March 24, 2016: Holy Thursday C
For most of us, the word ‘servant’ is not a familiar term, for we may not have employed servants in our household when we were growing up. Perhaps we can identify with being a servant when we think of menial tasks that we do for others that we do for little or no pay. For example, parents, how many of you get paid for changing diapers, bathing the little ones, cleaning the mess after children leave the dinner table, and waiting in carpool line? Grandparents, how many of you get paid to drop everything, change your weekend plans, and babysit your grandchild at a moment’s notice? There is no task that is considered beneath our dignity when a loved one is involved.
On the night of the Last Supper, Jesus was at table with the disciples celebrating the feast of Passover. Then he did something unexpected by taking on the role of a servant as he wrapped a towel around his waist, took a pitcher of water, and began to wash the feet of his disciples. The gesture of a servant’s task affirmed what Jesus said, “No one has greater love than this, to lay down one’s life for one’s friends... I no longer call you slaves, because a slave does not know what his master is doing. I have called you friends, because I have told you everything I have heard from my Father. It was not you who chose me, but I who chose you and appointed you to go and bear fruit that will remain, so that whatever you ask the Father in my name he may give you. This I command you: love one another.”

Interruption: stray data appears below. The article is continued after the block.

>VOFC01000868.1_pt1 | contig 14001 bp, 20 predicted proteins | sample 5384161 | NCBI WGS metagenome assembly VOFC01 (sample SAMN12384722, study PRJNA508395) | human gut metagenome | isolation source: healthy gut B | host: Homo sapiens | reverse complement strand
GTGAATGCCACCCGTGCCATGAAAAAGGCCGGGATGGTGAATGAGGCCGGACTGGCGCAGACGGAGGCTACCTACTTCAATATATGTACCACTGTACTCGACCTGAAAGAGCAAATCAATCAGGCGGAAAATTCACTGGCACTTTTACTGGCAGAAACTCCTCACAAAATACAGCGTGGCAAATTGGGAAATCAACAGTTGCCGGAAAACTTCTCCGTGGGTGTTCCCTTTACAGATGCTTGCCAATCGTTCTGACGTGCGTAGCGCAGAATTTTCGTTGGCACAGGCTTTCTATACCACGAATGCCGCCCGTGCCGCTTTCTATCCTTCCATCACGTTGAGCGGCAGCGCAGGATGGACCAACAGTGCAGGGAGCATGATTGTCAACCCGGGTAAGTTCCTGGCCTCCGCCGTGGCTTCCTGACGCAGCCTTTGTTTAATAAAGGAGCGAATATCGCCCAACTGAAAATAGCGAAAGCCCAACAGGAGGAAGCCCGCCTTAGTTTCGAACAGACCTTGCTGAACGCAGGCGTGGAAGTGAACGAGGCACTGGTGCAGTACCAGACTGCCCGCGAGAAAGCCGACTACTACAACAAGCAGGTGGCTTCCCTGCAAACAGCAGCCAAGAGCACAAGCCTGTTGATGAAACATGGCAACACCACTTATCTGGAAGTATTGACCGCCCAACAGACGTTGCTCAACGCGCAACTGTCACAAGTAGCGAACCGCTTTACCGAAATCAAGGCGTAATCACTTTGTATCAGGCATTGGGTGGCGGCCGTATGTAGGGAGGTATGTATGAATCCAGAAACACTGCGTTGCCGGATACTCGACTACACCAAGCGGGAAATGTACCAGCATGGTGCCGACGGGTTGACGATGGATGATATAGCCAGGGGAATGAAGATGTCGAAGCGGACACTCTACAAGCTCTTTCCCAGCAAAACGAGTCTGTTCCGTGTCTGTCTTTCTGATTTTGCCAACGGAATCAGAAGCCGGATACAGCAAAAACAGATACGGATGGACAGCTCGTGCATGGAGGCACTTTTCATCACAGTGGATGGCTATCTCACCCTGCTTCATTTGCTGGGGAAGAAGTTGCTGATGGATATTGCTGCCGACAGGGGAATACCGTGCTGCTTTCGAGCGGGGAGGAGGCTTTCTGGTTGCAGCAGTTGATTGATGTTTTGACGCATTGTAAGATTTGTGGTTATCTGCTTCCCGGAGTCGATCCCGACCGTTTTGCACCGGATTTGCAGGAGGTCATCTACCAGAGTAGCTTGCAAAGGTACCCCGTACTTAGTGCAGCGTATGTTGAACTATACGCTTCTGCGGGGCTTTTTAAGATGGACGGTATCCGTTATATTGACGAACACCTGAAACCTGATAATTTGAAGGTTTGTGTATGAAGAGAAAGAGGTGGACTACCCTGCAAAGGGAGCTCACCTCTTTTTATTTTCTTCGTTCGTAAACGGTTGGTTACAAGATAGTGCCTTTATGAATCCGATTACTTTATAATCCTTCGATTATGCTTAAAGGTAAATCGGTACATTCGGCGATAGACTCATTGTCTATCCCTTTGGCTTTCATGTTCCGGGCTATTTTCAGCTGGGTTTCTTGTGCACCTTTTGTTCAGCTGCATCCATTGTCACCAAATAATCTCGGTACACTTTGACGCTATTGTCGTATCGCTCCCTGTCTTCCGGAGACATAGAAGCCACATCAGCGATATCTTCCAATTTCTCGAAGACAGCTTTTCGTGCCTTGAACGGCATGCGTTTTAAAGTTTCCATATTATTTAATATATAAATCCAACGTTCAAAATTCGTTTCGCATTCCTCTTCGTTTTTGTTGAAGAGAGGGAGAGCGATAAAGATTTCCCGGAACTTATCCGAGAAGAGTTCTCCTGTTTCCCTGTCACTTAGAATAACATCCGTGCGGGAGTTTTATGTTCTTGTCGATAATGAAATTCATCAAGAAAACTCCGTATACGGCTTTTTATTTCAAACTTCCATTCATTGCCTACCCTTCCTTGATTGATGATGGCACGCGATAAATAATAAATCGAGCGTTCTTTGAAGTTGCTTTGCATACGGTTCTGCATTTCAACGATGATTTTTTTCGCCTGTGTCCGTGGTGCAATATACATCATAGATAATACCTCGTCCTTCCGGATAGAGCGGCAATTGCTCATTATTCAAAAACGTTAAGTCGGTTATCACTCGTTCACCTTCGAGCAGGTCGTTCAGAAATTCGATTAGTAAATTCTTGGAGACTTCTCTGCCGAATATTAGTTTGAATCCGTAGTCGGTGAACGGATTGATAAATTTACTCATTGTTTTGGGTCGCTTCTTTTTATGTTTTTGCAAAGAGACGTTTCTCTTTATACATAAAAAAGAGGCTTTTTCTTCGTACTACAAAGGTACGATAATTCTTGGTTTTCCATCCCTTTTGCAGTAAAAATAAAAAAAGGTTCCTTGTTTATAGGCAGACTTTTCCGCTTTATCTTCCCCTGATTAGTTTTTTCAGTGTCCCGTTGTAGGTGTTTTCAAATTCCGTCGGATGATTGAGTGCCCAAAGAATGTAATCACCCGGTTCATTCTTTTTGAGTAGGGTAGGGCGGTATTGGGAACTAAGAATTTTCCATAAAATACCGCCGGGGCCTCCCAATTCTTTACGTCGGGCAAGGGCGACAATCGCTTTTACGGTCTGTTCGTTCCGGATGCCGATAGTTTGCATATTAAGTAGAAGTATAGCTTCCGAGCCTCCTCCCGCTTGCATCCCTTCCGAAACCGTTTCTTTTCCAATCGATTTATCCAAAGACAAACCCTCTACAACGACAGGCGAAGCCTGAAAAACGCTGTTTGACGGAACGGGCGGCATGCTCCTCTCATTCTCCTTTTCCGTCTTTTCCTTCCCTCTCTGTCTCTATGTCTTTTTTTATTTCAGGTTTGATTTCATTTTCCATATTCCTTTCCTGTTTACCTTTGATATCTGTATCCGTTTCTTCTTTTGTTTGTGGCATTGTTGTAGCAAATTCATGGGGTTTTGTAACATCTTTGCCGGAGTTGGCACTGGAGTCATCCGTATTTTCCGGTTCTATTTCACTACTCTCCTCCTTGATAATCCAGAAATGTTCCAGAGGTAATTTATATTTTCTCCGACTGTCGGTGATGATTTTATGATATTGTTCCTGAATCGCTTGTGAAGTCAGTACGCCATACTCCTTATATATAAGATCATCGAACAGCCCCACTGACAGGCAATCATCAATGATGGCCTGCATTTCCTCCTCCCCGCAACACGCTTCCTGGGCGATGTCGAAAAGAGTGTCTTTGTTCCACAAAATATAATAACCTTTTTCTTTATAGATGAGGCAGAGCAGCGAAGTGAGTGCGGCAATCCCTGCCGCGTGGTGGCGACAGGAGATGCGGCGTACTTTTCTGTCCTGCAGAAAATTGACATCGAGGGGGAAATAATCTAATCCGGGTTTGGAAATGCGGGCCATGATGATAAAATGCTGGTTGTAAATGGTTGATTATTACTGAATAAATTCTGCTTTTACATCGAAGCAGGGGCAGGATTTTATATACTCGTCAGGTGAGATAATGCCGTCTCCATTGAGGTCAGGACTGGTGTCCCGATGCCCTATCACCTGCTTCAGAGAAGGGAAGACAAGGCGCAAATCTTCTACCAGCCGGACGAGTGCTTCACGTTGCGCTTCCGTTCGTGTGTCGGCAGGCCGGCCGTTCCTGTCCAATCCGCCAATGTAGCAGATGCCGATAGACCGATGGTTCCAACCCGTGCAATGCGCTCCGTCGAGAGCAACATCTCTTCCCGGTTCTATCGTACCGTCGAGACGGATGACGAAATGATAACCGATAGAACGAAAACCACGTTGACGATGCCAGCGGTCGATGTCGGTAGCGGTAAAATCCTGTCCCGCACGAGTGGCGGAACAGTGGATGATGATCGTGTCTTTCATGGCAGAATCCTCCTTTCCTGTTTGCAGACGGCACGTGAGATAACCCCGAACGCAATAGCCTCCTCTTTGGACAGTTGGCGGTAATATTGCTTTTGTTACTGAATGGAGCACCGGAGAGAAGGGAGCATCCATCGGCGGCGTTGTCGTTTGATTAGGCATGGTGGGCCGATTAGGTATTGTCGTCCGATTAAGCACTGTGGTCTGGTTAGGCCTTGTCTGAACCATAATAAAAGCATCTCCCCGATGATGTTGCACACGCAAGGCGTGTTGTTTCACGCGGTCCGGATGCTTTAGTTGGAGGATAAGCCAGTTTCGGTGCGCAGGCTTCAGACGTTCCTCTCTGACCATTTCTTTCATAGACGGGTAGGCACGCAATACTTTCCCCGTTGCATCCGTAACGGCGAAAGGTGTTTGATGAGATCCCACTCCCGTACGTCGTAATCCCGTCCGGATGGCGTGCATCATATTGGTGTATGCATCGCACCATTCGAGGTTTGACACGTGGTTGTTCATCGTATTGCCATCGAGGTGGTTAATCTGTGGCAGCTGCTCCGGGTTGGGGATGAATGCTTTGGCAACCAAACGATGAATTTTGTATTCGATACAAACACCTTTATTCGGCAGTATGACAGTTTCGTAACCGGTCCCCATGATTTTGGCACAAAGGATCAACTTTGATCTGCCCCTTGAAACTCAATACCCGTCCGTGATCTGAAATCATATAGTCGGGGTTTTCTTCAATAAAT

What Jesus did at the Last Supper and later at Calvary should humble us. We who are weak and prone to sin are good at pointing out the faults others yet spiritually blind when it comes to our own sins. Also, how poorly we love! We are so impatient and angry with others when we don’t get our way. Even more humbling is when we realize that we don’t love God as He loves us. Compared to God’s love for us, our love for Him is not even a drop of dew lost in the ocean. Yet how are we to fulfill the impossible request from Jesus, to “be perfect as your heavenly Father is perfect”(Matt 5:48)? Jesus provided for us a way to return infinite love of the Heavenly Father, through himself when he instituted the Sacrament of the Eucharist at the Last Supper.
We bring to the sacrifice of mass our meager offering of sacrifice, and Jesus takes them in himself and offers Himself to the Father. At the Mass, Jesus is giving himself, Body, Blood, Soul and Divinity, into our hands: literally, in the hands of the priest, and spiritually, in the hands of all the lay faithful who unite their own sacrifices to the offering of the priest at the altar. Then, together, each in his own way, we offer Jesus’ infinite sacrifice of love to the Father and ourselves along with it. That’s the moment when Jesus’ sacrifice becomes our sacrifice, when Jesus’ love becomes our love, when Jesus’ offering of himself becomes our offering of ourselves. So, in that moment, we love God perfectly with his own divine love.